Voting is under way in Poland’s knife-edge presidential election run-off between the conservative incumbent Andrzej Duda and liberal, pro-European Union Warsaw Mayor Rafal Trzaskowski.
Mr Duda is backed by the ruling right-wing party and the government, as he seeks a second five-year term. Mr Trzaskowski, a former European Parliament politician, is running for the main opposition Civic Platform party. Both candidates are 48.
Latest polls show that the race may be decided by a very small margin. Amid calls from both sides to some 30 million eligible voters to cast their ballots, turnout is expected to be higher than the 64.51% in the first round on June 28.
In the first round, Mr Duda got 43.5% and Mr Trzaskowski 30.5%.
Polling stations remain open until 9pm (1900 GMT) when exit polls will be released. The final official results are expected early in the week.
The outcome of the election will decide the shape of politics in deeply divided Poland at least until 2023, when parliamentary elections are scheduled.
If Mr Duda is re-elected, the right-wing Law and Justice party that backs him will continue to have a close ally in the president and maintain its hold on almost all key instruments of power in the country.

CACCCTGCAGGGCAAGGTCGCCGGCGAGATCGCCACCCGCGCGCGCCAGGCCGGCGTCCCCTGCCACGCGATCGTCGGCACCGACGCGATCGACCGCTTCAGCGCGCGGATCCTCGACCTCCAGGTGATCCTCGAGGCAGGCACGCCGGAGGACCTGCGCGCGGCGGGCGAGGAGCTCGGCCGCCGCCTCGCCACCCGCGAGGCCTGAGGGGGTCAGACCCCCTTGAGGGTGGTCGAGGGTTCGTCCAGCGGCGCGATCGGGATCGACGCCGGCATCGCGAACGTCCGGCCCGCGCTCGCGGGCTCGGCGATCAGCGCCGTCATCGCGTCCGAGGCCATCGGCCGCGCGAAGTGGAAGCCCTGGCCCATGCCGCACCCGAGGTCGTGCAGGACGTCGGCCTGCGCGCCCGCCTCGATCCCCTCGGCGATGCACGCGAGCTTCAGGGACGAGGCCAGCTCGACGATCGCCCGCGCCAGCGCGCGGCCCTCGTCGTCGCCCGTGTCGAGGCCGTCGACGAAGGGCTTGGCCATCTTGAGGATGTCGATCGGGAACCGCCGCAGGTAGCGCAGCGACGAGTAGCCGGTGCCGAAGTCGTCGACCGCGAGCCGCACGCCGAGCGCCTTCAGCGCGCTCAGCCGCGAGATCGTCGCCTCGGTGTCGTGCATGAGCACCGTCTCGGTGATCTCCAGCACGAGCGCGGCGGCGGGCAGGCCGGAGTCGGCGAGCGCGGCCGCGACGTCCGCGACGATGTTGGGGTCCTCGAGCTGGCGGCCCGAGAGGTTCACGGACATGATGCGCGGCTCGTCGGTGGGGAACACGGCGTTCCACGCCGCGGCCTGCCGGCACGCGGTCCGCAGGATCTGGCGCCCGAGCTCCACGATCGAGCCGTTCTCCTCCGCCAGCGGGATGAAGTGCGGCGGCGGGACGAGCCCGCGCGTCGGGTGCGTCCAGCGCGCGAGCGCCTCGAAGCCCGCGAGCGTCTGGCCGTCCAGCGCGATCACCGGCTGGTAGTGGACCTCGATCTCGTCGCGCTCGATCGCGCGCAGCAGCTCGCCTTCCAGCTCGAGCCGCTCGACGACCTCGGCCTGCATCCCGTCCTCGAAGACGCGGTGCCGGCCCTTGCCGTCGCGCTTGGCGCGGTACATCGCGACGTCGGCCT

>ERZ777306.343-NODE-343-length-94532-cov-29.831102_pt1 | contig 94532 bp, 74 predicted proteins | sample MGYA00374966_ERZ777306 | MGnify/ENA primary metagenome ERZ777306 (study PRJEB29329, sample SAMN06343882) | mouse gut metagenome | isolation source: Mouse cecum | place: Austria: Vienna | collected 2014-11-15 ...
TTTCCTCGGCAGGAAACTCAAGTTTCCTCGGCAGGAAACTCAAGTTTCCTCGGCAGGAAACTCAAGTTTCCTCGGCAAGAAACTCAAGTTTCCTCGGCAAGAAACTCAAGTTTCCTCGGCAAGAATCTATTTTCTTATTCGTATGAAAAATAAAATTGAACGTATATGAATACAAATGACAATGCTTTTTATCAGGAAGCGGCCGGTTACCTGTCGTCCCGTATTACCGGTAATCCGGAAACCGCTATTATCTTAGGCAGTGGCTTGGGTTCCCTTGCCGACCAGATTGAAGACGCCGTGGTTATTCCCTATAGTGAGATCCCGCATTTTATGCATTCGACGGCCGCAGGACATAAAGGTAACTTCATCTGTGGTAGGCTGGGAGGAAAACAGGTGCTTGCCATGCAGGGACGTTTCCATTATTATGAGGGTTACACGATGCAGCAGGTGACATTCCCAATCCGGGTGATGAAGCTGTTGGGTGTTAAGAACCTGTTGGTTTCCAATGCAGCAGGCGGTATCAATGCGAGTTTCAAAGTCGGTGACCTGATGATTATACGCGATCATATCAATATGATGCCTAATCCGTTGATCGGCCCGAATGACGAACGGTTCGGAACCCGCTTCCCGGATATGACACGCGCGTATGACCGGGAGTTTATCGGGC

A win for Mr Trzaskowski would give him the power to veto laws passed by the ruling party. Poland’s tone would also be softened in the international arena and especially with the EU.
Voting is being held under strict hygiene conditions due to the still spreading coronavirus. Poland has registered more 37,000 infections and almost 1,600 deaths.
Voters must wear masks and gloves, maintain a safe distance and use hand sanitiser. They can use their own pens to mark ballots.
Election officials must also wear masks and sit wide apart from each other.
Ballot boxes will be regularly disinfected and the polling stations will be ventilated.